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Proponents of ‘enhanced interrogation techniques’ in the United States have claimed that such methods are necessary for obtaining information from uncooperative terrorism subjects. In the present article, we offer an informed, academic perspective on such claims. Psychological theory and research shows that harsh interrogation methods are ineffective. First, they are likely to increase resistance by the subject rather than facilitate cooperation. Second, the threatening and adversarial nature of harsh interrogation is often inimical to the goal of facilitating the retrieval of information from memory, and therefore reduces the likelihood that a subject will provide reports that are extensive, detailed, and accurate. Third, harsh interrogation methods make lie detection difficult. Analyzing speech content and eliciting verifiable details are the most reliable cues to assessing credibility; however, to elicit such cues subjects must be encouraged to provide extensive narratives, something that does not occur in harsh interrogations. Evidence is accumulating for the effectiveness of rapport-based, information-gathering approaches as an alternative to harsh interrogations. Such approaches promote cooperation, enhance recall of relevant and reliable information, and facilitate assessments of credibility. Given the available evidence that torture is ineffective, why might some laypersons, policy makers, and interrogation personnel support the use of torture? We conclude our review by offering a psychological perspective on this important question.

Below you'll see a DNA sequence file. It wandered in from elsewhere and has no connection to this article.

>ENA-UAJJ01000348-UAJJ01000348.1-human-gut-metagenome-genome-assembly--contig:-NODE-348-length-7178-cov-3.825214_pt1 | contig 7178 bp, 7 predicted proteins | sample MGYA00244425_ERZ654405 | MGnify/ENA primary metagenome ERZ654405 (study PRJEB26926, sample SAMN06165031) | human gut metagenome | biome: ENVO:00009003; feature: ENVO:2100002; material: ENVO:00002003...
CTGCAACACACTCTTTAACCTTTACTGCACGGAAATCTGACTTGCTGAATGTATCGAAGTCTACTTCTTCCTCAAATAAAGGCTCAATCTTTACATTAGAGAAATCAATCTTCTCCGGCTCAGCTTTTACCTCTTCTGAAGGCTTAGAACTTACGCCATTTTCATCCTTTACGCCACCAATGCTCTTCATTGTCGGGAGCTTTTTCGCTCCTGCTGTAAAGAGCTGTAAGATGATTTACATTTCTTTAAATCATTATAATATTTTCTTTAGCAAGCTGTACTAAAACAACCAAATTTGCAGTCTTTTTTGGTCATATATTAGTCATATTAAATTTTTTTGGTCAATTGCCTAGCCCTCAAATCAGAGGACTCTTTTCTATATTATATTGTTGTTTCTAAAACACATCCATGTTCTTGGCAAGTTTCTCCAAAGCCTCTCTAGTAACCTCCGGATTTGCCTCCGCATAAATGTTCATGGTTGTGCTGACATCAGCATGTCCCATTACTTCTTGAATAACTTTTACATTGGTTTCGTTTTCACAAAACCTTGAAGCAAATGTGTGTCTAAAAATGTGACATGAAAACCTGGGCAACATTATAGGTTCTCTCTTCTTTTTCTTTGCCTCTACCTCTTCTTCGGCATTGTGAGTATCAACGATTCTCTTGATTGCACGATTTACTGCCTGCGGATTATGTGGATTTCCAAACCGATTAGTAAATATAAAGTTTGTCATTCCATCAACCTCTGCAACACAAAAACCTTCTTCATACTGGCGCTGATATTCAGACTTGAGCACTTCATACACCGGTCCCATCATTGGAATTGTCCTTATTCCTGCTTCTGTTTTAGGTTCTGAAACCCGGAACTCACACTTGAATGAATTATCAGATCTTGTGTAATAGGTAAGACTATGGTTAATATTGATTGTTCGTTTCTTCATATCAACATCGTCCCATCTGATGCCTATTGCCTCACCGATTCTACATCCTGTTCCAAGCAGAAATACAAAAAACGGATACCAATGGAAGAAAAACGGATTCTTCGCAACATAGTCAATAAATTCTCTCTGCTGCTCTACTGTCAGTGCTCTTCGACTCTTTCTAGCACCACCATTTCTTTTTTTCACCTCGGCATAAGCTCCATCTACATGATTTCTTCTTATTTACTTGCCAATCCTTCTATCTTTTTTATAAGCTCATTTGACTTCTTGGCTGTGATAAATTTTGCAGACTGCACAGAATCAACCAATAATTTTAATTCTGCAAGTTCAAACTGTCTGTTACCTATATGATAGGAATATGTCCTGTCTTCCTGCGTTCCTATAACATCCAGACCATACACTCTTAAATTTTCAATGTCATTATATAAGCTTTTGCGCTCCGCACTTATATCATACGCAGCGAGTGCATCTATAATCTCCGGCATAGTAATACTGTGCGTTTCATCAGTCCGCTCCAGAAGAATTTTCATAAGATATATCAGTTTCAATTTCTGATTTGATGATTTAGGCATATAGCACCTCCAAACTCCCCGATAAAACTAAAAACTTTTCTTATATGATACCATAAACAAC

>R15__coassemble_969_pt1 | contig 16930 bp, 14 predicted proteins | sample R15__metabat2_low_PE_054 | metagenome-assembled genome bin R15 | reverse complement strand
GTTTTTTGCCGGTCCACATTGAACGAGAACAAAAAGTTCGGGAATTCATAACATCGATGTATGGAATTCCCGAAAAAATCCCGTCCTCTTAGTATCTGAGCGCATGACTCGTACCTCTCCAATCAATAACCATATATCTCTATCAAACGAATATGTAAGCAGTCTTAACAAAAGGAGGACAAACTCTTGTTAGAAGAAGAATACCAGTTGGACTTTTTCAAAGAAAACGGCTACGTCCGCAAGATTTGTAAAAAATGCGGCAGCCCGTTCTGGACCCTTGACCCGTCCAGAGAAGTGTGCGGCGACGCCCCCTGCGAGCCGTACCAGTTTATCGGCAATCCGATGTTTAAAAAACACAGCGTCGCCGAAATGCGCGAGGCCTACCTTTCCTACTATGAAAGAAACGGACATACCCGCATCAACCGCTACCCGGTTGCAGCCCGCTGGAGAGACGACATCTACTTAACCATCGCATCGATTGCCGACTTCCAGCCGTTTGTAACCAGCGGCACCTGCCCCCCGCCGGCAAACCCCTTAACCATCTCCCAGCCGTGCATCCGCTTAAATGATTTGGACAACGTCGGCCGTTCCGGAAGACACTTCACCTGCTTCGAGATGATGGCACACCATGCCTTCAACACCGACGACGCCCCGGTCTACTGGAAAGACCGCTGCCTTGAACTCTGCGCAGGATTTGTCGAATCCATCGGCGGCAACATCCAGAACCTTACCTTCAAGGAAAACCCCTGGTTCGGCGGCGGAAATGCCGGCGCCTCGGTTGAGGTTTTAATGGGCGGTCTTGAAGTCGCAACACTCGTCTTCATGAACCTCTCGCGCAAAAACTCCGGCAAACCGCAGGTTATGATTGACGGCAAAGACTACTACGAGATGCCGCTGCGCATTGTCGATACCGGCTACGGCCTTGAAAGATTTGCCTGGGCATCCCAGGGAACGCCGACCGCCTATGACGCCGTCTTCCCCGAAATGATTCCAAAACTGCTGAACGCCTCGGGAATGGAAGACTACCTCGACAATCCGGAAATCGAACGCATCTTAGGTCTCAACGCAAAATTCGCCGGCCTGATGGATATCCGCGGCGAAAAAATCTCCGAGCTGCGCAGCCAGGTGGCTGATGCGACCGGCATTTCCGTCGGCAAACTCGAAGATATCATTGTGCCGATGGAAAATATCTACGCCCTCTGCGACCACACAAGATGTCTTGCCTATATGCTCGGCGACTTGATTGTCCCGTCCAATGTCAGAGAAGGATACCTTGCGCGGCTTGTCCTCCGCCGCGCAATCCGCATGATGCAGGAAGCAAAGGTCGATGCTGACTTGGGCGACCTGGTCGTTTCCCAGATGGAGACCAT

Policy on officer‐involved shootings is critically reviewed and errors in applying scientific knowledge identified. Identifying and evaluating the most relevant science to a field‐based problem is challenging. Law enforcement administrators with a clear understanding of valid science and application are in a better position to utilize scientific knowledge for the benefit of their organizations and officers. A recommended framework is proposed for considering the validity of science and its application. Valid science emerges via hypothesis testing, replication, extension and marked by peer review, known error rates, and general acceptance in its field of origin. Valid application of behavioral science requires an understanding of the methodology employed, measures used, and participants recruited to determine whether the science is ready for application. Fostering a science–practitioner partnership and an organizational culture that embraces quality, empirically based policy, and practices improves science‐to‐practice translation.